Where I come from, pie crust is serious business, and none was quite so delicious as my Grandma’s — though I believe my mother is pretty much her equal. Great pie crust seems hard to come by, and many home cooks are intimidated to try it themselves, but I’m convinced the secret boils down to two things: a tried-and-true recipe and a little confidence.
For years, I’ve been using the “Never-Fail Pie Crust” recipe from Out of Old Nova Scotia Kitchens, and it truly never fails me. In fact, everyone always raves about my crust, so I’ve never felt the need to branch out. I’ve adapted the recipe below and want to show you just how easy it is to make. Summer and fall are pie-making seasons, so never mind living up to your grandmother’s reputation (or anyone else’s) — just grab that flour, believe in yourself, and make it happen!
Note: While I use a lot of alternative flours in my cooking these days, this is a standard pie crust recipe, so I recommend using unbleached white flour or substituting half whole wheat. This tends to make enough for one double-crust pie plus a single shell, depending on the size of your pie plate. You can double the recipe easily, and the dough freezes well. I use this for galettes and any pie-like concoction that calls for a standard crust.
Alrighty: With my trusty helpers at hand to help me show you how it’s done, let’s get started…
First, get everything ready. Here’s what you’ll need:
- rolling pin
- measuring cups and spoons
- pastry cutter (or two blunt knives)
- sifter (or fine mesh strainer)
- large mixing bowl
- pie plate
- 2 1/2 cups flour
- 1/2 Tbsp salt
- 1/2 Tbsp sugar
- 1/2 lb (approx 8 oz) shortening or lard, cool or at room temperature
- 1 small egg
- about 1/2 cup water
Use a sifter or fine-mesh strainer to sift the dry ingredients together into a large mixing bowl.
Using your pastry cutter (or two dinner knives), cut in the shortening (I use lard straight from a farmer a lot) until the mixture is coarse and crumbly. Here’s how it should look:
Break the egg into a liquid measuring cup and beat with a fork. Add water to raise the liquid to the 3/4 cup mark and beat again to combine. Next, make a well in the center of the flour mixture and pour in 1/2 cup of the egg mixture, mixing lightly with a fork and tossing flour in from the sides as you go until it’s mixed in:
Knead the dough a couple of times until it comes together in a nice ball, then wrap tightly in saran wrap and keep in the fridge until ready to use.
To use the dough: For a double-crust pie, cut the dough into three equal pieces (and set one aside). Form the dough into a ball, or thereabouts:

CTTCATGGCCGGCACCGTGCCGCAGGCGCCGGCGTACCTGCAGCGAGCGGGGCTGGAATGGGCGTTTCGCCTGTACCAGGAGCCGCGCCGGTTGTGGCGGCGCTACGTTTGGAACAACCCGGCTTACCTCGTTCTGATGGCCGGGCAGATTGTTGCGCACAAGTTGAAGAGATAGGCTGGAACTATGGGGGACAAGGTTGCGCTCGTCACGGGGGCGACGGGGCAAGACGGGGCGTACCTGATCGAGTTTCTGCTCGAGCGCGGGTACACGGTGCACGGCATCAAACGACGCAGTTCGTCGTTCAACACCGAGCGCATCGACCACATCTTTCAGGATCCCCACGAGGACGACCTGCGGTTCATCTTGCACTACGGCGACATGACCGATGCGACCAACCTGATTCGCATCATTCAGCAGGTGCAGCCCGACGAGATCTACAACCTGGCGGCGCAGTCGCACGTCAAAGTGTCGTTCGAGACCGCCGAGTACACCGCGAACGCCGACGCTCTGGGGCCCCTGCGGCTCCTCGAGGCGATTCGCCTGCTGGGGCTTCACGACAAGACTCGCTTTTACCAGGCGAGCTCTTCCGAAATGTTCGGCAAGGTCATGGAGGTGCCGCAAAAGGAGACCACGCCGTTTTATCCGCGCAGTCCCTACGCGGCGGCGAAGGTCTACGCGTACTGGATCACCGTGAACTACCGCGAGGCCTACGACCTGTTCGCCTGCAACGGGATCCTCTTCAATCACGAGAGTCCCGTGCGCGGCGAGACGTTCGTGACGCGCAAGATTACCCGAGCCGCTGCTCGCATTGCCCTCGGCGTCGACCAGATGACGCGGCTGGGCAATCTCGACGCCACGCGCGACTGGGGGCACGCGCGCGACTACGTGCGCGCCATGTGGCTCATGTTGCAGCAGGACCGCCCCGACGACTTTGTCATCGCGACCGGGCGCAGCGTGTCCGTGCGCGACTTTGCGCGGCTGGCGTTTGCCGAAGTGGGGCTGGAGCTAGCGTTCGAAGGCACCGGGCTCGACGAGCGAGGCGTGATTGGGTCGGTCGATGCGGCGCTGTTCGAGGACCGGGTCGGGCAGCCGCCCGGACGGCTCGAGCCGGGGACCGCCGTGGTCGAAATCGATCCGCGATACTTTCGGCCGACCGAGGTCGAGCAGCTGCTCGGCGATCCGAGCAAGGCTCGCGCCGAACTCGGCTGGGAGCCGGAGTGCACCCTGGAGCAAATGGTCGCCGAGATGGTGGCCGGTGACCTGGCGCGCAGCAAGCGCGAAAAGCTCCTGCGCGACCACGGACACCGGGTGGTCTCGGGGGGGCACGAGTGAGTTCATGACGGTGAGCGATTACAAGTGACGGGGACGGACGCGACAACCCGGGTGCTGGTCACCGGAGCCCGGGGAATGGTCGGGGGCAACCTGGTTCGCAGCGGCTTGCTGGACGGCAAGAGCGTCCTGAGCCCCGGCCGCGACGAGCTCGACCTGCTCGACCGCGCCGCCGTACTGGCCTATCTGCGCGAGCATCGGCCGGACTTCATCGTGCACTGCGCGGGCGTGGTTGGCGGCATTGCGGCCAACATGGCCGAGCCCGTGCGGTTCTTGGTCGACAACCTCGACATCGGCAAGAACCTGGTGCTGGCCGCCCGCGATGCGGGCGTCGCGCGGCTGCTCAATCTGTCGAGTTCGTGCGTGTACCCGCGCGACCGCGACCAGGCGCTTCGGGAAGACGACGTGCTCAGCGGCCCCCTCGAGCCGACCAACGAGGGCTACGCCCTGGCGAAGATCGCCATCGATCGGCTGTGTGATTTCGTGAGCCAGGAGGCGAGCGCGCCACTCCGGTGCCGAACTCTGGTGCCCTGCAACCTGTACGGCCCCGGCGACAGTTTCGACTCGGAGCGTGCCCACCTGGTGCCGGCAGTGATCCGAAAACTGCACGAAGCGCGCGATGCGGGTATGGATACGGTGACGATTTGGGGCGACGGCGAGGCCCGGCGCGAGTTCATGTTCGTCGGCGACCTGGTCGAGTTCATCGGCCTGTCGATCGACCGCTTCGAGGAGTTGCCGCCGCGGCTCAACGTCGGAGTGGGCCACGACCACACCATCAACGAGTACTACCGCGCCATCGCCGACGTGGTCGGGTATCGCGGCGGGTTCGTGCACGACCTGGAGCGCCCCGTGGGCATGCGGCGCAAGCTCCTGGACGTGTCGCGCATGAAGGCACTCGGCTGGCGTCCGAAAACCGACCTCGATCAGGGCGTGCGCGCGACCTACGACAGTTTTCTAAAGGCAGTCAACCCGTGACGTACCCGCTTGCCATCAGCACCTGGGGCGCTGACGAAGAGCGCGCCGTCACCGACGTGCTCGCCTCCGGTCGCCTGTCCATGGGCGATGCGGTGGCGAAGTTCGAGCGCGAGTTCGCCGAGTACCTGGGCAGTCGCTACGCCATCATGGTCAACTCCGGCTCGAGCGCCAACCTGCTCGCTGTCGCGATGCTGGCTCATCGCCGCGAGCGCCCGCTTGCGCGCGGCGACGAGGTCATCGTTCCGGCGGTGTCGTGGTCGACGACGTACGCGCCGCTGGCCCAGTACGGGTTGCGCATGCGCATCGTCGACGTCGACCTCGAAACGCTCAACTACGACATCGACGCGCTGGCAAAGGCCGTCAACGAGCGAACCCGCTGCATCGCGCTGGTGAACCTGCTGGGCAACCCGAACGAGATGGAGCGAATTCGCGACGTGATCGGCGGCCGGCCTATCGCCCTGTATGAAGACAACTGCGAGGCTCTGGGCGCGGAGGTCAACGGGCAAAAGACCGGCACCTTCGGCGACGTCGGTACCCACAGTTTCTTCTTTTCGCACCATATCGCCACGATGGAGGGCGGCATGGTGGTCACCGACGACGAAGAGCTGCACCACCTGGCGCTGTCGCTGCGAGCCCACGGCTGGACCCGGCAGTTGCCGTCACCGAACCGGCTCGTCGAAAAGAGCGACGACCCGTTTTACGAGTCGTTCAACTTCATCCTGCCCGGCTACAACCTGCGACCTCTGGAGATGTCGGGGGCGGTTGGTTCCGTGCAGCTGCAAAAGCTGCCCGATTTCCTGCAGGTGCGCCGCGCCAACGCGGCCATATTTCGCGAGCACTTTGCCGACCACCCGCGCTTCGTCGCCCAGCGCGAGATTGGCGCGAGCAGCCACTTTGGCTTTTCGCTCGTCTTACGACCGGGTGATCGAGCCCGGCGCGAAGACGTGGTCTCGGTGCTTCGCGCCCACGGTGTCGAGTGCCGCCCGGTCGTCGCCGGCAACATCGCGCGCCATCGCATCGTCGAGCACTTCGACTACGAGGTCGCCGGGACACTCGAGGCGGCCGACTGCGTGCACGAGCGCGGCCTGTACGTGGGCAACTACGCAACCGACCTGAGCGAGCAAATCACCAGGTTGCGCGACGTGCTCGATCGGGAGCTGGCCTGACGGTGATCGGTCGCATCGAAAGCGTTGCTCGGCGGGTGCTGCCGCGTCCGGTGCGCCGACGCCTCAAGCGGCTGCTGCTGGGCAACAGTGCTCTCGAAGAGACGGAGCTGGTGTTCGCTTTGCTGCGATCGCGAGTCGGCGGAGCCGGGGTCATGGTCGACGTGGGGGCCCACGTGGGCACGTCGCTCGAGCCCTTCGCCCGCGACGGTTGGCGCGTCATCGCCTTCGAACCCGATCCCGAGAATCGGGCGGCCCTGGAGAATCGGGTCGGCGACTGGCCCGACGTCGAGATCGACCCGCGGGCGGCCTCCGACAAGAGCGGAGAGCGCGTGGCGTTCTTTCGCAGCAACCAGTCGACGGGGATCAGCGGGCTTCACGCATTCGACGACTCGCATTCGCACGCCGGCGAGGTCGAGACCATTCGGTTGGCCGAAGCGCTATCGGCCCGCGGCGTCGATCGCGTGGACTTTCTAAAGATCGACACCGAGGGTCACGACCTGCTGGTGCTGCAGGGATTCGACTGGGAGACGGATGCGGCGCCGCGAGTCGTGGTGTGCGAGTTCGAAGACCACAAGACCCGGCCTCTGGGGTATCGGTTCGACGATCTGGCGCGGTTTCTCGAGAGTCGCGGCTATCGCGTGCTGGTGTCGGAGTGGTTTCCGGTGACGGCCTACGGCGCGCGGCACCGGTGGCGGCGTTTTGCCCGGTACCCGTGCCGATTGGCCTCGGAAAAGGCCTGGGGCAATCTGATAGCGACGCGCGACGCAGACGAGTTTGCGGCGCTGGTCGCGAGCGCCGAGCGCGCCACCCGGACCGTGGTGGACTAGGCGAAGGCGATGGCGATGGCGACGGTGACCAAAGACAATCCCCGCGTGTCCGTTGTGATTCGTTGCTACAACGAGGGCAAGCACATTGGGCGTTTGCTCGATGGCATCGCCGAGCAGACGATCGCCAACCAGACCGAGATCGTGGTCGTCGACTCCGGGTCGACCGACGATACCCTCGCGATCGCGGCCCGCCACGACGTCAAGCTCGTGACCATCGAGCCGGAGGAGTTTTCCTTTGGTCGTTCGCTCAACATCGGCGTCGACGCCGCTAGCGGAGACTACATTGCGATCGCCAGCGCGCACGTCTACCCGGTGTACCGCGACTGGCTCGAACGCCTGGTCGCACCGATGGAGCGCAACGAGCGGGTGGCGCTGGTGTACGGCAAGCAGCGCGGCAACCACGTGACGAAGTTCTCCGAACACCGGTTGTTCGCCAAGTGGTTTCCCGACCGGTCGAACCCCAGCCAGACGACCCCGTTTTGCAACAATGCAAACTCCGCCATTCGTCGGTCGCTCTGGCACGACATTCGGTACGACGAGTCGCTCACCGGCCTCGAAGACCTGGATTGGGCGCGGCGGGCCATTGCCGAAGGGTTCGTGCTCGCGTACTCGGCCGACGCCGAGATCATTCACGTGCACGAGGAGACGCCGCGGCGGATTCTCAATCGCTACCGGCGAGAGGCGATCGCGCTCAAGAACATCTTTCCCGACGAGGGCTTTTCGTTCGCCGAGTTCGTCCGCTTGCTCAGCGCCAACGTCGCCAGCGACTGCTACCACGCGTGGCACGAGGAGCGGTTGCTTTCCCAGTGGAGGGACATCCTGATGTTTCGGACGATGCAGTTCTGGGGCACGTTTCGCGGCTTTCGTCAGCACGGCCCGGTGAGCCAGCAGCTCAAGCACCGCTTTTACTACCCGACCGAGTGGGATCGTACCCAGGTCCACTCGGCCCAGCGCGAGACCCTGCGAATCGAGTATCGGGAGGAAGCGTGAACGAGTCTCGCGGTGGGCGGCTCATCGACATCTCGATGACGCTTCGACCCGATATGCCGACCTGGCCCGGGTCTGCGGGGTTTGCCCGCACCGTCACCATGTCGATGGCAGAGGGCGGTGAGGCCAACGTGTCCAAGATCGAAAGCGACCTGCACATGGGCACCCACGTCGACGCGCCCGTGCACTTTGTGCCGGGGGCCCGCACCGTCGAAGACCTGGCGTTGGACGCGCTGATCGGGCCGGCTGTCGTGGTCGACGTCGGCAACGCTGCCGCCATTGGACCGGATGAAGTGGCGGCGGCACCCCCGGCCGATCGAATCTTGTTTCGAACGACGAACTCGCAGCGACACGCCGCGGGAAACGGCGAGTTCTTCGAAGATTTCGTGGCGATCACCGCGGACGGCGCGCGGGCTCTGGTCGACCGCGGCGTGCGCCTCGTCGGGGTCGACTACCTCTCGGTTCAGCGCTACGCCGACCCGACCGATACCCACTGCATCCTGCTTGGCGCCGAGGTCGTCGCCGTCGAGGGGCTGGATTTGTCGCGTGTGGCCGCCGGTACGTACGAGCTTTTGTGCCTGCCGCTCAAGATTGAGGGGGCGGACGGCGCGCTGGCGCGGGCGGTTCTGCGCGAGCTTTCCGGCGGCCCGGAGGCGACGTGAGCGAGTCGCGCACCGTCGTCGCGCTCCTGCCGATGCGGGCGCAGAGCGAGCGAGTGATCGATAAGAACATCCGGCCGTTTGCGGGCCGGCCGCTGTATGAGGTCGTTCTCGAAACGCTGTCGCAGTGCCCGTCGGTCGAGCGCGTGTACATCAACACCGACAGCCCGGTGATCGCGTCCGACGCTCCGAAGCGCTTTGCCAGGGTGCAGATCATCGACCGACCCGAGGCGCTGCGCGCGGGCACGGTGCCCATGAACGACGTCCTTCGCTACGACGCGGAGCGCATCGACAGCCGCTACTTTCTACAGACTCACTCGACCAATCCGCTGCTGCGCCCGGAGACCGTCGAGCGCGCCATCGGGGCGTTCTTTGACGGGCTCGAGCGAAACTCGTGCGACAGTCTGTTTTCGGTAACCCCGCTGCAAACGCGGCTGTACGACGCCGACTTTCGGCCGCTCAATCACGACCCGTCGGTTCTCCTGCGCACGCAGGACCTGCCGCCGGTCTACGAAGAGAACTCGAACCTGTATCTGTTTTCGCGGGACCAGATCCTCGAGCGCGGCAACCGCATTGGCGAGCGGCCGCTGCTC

On a floured surface, roll out one dough ball into a round disk about 1/4″ thick. Keep plenty of flour under it and on your rolling pin so it won’t stick. (If you give the dough a quarter turn after every roll, that will help keep the dough loose, too.)
Do your best to make it nice and round, then lift it gently from the surface and lay it evenly over your pie plate. To transfer your dough without tears, try one of these tricks: Gently fold the dough in quarters, then place the “point” in the center of your pie plate and unfold; or, gently lift one side of the dough, drape it over your rolling pin, then slowly lift the rest of your dough (keeping the pin in the middle) and lay it in the center of your plate.
Here’s how it looks when my mother makes it:
My own pie crust never looks this great, so don’t worry: If your crust isn’t perfectly round, or if it hangs unevenly over the edges, just trim it. If any holes appear, plug them up with extra dough from your trimmings.
Roll out your top piece of pie dough the same way. After filling your pie, place your second layer on top and trim the edges of the pie with scissors or a knife. Then take a fork and press it gently against the edges all the way around to seal the pie crust together (you can also pinch it with your fingers to create a rounder, lovelier-looking crust). Don’t forget to make a few venting slits.
If you like, brush the top with the remaining egg mixture before placing it in the oven (it’ll make a glossy, beautiful crust), then bake according to your pie’s instructions. (Depending on the pie, I usually bake mine at 375 for 40-45 minutes, or until it starts to brown.)
Do you have a favorite recipe for pie dough? Are you intimidated by pie crust, or is it second nature for you?
This is the second installment of SlowMama’s “The Basics,” a new series of how-to posts designed to help you be a better, more self-sufficient cook, hostess, seamstress, carpenter, homemaker…you name it. If there’s a basic skill you’ve always wanted to learn, let us know!
Images: Zoe Saint-Paul